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Pick of the Week
What is it? A mutated baby is born and tears up the delivery room… more follow.
Why see it? Larry Cohen is never less than an interesting filmmaker, and along with titles like Q the Winged Serpent and The Stuff, one of his highly entertaining contributions to genre cinema is this trilogy. There are blackly comic undertones throughout alongside both social and environmental commentaries, but at their heart the films are about toothy babies tearing people to shreds. The first two are solid flicks, but my own heart belongs to the third which takes things in absolutely bonkers directions with the eternally great Michael Moriarty leading the crazy charge. The extras include a terrific new interview with Cohen and friends as well as three commentaries from the man himself.
[Blu-ray/DVD extras: New 2K scans, interviews, commentaries]
What is it? Marvel’s African hero fights an enemy from his nation’s past.
Why see it? After being introduced in Captain America: Civil War it seemed only natural that Black Panther would get his own film, and the result is one of Marvel’s better entries. The action is solid enough, but the film shines in its characters and interactions whether it be the relationship between our hero and his sister, the kingdom’s various other players, or its focus on strong females. The film also features one of the MCU’s best and most interesting villains brought terrifically to life by Michael B. Jordan as a tortured soul burdened by the past and his own anger. It’s an obvious pickup for fans, and the disc’s numerous extras add hours of extra entertainment.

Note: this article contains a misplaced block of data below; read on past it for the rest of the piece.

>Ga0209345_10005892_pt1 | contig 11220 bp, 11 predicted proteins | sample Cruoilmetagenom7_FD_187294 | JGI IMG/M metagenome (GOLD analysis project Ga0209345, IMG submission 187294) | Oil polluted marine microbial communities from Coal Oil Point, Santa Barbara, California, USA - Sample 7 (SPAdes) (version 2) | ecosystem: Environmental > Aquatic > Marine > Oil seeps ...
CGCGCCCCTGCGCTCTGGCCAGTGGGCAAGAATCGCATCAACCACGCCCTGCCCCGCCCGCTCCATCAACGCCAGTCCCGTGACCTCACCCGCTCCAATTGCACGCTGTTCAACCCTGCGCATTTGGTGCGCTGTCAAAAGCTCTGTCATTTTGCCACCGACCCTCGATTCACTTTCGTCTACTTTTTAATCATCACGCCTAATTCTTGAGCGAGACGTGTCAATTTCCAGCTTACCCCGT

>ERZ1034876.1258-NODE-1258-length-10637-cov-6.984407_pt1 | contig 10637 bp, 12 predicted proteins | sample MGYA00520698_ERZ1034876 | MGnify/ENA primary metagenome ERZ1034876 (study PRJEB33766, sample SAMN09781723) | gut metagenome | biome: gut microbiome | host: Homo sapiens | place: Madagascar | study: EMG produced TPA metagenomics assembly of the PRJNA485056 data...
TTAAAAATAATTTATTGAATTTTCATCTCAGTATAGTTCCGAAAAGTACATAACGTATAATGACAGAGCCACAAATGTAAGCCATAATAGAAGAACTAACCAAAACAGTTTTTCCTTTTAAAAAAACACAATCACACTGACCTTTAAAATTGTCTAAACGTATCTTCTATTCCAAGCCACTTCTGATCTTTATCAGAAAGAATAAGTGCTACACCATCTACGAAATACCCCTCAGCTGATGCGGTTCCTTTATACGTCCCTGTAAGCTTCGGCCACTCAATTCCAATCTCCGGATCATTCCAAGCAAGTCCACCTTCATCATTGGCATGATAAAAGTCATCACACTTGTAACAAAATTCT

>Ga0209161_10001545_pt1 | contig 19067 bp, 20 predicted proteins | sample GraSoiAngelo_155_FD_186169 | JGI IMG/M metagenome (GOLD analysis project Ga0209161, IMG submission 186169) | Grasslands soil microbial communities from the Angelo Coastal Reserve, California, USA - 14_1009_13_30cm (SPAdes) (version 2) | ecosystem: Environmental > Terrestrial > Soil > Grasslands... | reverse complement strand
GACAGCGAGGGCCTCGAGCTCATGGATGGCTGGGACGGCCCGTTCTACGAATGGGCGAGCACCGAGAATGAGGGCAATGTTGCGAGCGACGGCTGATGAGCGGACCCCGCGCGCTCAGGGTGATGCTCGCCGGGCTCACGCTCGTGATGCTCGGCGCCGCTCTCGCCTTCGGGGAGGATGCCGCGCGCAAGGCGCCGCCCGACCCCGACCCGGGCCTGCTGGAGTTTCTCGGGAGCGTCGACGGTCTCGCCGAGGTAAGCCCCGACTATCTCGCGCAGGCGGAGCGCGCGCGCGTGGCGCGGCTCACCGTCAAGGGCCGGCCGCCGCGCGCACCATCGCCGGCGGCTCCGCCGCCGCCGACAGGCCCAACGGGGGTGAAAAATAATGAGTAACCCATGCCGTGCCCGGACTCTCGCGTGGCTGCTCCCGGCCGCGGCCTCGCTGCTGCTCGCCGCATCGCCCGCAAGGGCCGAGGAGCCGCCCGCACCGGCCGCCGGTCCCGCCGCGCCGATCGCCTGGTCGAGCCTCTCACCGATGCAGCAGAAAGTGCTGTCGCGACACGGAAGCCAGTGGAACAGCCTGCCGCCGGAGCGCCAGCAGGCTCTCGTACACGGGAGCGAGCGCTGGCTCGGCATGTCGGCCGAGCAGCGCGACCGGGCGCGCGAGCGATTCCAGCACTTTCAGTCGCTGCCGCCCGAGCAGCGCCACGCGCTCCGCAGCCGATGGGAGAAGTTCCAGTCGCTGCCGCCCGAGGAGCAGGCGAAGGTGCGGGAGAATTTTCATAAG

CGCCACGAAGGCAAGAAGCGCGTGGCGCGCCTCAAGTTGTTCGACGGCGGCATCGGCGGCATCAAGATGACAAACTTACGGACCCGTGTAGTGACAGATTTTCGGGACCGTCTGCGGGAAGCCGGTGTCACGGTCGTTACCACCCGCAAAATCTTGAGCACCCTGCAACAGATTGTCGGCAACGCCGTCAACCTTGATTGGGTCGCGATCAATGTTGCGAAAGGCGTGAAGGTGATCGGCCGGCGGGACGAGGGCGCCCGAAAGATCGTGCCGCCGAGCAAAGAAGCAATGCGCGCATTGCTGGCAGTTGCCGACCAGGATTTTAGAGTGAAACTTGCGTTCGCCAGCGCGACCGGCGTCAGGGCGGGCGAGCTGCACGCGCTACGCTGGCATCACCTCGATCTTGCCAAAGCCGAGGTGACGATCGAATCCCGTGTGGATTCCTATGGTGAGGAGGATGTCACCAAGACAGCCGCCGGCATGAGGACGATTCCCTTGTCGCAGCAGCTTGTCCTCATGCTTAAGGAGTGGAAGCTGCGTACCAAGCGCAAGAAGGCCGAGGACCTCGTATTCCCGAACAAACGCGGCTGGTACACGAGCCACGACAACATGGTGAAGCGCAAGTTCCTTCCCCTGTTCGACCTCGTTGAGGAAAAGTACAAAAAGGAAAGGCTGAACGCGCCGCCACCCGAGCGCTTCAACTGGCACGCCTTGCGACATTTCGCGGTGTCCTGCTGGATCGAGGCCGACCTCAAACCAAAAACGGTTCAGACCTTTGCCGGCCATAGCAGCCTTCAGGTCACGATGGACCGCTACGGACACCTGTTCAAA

[Blu-ray/DVD extras: Featurettes, deleted scenes, gag reel, commentary]
What is it? A Scotsman leads a rebellion against those bastard Brits.
Why see it? Mel Gibson’s second feature as director saw him up the stakes dramatically from his indie debut, and the result is a big, bold epic. Gibson paints an engaging story based (loosely) on the true story of oppression and revolution, and he proves himself capable of delivering big action and drama as a filmmaker. He’s always been a charismatic performer too, and that plays well into a tale where a smaller presence could easily get lost. It’s not his most rewatchable film, but fans will be more than happy and impressed with the 4K presentation.
[4K UltraHD/Blu-ray extras: Commentary, featurettes]
What is it? An off-duty cop welcomes people to the party.
Why see it? John McTiernan’s late 80s action masterpiece — yeah, I said it — is an action masterpiece. Redundant? Perhaps, but while later films (even those in the same franchise) riffed on the formula this first movie is absolute perfection. Bruce Willis shines as the average cop forced into heroics against a group of greedy terrorists, and the antics that follow are filled with thrilling action set-pieces, humanity, and wit. That last bit comes courtesy of strong character work and smart dialogue that reveals characters to have more depth than the genre typically provides. The new 4K presentation highlights detail and precision in every shot — and yes, that means Willis’ stunt double is even more noticeable in that brawl with Alexander Godunov — and the result is like watching it again for the first time.
[4K UltraHD/Blu-ray extras: Commentaries, featurette, articles]